Creative droughts can be very draining and isolating. Being in the middle of one can make you feel like the loneliest person in the world. This is something everyone has gone through at one point or another in their lives, but it's also something that has the power to tell you otherwise. We hope these tips can remind you of what truly happens when you're going through a phase of creative self-doubt and help you embrace your talent no matter what.
By David Marcu
Zooming out is important when you're going through difficult times of any sort, and creative obstacles are no exception to that. Acknowledging the temporary nature of your creative block will make it less intimidating. Whether you're unsure of how to move on with your career or you simply can't think of a new idea for a small project, looking at your situation from a new perspective will help immensely. Imagine yourself getting over an obstacle and becoming an even better version of yourself. Envision all the valuable lessons you could learn and the rewards you could be showered with. Let these powerful little hopes push you to keep going.
In addition to understanding a creative drought, be open to exploring new things. These things can be as creative or as normal as you like. What helps many artists is taking a step back from their work and familiarizing themselves with other people's hobbies, interests, and lives. For example, studying a subject completely unrelated to photography might provide you with a new outlook on life or a refreshing and inspiring idea. If you still want to be involved in the artistic community, try doing these things:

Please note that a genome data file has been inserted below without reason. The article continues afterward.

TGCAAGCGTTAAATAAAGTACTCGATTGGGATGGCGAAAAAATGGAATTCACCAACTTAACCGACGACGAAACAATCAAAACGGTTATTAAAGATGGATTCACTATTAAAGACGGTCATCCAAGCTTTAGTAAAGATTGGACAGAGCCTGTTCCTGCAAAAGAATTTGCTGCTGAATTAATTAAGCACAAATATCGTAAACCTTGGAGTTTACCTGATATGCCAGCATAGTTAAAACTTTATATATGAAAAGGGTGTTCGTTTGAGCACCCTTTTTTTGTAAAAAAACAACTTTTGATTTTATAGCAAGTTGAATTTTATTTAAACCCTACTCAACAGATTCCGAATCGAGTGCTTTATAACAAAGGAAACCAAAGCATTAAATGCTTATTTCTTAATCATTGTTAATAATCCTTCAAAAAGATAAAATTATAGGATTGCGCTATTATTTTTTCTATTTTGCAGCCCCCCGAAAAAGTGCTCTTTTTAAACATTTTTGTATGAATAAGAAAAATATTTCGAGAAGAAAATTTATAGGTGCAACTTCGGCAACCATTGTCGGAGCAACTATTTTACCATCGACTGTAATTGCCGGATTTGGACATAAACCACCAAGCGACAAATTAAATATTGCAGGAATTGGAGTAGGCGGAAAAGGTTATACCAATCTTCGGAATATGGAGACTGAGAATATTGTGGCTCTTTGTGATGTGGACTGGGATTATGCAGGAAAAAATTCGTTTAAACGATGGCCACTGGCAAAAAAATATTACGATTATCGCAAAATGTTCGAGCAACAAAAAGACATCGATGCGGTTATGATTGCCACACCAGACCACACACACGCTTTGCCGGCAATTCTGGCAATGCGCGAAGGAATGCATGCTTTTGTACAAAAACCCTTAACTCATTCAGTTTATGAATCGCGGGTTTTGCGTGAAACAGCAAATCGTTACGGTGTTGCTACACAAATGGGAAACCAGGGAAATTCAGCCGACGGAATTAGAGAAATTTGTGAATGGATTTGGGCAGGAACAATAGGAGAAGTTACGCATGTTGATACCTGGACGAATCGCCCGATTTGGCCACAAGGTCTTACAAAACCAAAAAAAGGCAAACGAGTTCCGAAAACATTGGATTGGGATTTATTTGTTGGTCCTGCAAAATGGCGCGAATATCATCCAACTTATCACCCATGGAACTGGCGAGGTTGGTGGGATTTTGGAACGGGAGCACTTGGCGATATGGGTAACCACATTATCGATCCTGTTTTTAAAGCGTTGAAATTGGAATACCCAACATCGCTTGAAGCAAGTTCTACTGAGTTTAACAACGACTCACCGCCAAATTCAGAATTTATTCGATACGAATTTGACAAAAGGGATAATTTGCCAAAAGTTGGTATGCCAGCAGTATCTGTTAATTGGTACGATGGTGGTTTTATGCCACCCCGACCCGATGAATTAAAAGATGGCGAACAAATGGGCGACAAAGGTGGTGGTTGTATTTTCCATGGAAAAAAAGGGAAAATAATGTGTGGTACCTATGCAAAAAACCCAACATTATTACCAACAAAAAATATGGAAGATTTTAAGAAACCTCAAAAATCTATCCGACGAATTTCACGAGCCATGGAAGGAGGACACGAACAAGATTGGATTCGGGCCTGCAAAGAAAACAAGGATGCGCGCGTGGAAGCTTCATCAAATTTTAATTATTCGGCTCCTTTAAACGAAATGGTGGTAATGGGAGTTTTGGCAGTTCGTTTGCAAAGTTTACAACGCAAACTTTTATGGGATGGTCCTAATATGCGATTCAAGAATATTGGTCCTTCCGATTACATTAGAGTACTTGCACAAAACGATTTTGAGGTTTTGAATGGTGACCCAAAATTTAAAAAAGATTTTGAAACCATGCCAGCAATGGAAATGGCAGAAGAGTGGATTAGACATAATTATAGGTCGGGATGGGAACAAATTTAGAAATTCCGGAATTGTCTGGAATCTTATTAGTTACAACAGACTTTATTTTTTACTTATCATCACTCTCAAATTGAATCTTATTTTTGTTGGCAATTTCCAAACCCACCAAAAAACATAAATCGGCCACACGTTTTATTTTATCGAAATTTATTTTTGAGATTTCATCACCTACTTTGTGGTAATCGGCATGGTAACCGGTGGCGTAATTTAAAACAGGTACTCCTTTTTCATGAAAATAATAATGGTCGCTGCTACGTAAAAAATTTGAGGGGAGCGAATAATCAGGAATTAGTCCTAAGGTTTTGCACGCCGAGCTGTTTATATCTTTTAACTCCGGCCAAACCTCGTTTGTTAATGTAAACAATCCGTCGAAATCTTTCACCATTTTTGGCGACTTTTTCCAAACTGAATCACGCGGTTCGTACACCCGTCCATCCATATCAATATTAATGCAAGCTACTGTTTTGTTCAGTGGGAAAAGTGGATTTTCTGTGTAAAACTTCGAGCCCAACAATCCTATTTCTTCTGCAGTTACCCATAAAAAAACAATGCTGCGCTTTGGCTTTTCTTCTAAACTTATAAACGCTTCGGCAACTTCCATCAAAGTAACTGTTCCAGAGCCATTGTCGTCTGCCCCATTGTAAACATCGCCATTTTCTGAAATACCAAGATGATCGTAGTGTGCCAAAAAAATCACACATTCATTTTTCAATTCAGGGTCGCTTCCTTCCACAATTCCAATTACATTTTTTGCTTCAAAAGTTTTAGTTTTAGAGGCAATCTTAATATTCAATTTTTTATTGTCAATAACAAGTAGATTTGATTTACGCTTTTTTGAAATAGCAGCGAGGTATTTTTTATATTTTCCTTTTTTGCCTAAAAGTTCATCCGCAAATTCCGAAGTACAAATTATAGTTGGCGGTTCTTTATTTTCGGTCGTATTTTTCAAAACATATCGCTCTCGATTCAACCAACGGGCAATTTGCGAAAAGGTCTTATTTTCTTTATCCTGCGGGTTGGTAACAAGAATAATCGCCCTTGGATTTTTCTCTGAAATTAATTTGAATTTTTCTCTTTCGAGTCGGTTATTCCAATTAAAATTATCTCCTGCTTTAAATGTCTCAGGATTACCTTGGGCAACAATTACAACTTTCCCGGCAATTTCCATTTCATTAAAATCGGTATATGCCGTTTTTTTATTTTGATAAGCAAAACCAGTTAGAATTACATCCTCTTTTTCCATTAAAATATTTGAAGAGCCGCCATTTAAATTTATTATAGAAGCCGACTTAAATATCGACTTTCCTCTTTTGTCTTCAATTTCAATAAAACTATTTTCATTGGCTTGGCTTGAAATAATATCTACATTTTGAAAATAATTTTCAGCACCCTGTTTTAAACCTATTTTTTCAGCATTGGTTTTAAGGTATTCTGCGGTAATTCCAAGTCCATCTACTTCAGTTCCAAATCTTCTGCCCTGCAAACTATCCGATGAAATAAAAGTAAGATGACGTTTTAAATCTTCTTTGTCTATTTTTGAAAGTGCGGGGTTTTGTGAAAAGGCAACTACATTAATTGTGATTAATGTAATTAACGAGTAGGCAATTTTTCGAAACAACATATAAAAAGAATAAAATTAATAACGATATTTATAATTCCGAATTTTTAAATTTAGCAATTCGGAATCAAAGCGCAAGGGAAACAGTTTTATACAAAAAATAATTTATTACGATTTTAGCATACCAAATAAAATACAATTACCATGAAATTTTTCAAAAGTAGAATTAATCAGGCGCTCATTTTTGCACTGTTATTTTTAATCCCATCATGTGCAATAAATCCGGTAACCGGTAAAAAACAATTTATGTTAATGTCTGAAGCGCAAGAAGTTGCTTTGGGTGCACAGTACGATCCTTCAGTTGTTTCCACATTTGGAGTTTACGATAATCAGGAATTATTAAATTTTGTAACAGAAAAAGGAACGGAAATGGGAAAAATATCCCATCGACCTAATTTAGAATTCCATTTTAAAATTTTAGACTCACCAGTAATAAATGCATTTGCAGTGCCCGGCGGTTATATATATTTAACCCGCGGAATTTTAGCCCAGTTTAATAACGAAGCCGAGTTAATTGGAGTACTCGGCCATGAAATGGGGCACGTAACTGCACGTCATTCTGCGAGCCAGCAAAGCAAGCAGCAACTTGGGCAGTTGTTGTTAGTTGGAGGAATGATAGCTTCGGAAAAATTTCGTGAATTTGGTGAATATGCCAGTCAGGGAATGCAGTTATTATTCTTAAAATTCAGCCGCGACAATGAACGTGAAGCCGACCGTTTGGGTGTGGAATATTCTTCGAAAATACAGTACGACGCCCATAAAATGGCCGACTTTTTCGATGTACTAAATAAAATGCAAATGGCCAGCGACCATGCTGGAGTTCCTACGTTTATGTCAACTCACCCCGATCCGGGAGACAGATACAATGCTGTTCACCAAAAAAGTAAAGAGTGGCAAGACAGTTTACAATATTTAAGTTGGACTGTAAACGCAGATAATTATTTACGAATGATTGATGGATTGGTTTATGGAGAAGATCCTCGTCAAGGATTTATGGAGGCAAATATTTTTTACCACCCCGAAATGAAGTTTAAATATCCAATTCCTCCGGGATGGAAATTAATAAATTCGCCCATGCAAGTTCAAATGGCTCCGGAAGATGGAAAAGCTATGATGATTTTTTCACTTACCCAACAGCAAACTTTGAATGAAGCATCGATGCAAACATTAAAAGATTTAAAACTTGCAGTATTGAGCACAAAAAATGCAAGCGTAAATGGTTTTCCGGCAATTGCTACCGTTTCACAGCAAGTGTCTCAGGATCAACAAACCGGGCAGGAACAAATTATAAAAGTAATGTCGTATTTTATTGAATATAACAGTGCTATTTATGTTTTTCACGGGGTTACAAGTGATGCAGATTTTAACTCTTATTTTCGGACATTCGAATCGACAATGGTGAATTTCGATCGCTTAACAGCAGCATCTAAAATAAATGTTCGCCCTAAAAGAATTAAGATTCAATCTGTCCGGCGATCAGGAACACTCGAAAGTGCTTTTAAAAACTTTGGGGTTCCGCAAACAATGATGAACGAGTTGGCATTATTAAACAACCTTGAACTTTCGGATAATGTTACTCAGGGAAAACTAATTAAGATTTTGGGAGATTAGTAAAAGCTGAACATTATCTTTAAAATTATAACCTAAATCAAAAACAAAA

• read a biography • watch a photography-related documentary/movie • befriend photographers whose style is completely different to yours
By Janko Ferlic
These interactions will open your mind and give you more space to explore new ideas, perspectives, and goals.
If you don't want to feel unproductive, commit to an easy challenge, even one that requires you to take a single photo with a specific theme every month. If you're the kind of artist who loves productivity, this method may help you effectively conquer your fears. As you work on your project, you might discover new ways of photographing, learning, or looking at the world. Regardless of how tiny that project may be, you'll feel better when you complete it.
The most important thing to do during a creative drought is support yourself. If you feel too uninspired to do so, ask a friend for encouragement. Surround yourself with people who cherish your talent and let them help you during this time. Join an online community, such as NZ Photographer, which is filled with friendly, art-loving individuals. Let yourself be supported.
Even though creative obstacles of any kind are unpleasant, they're all conquerable. Acknowledge their temporary nature, be curious about other areas of life, and remember to be there for yourself (while allowing others to support you, too). Don't give up on your marvellous talents. The possibilities are endless, and the best is yet to come.
By Frank Mckenna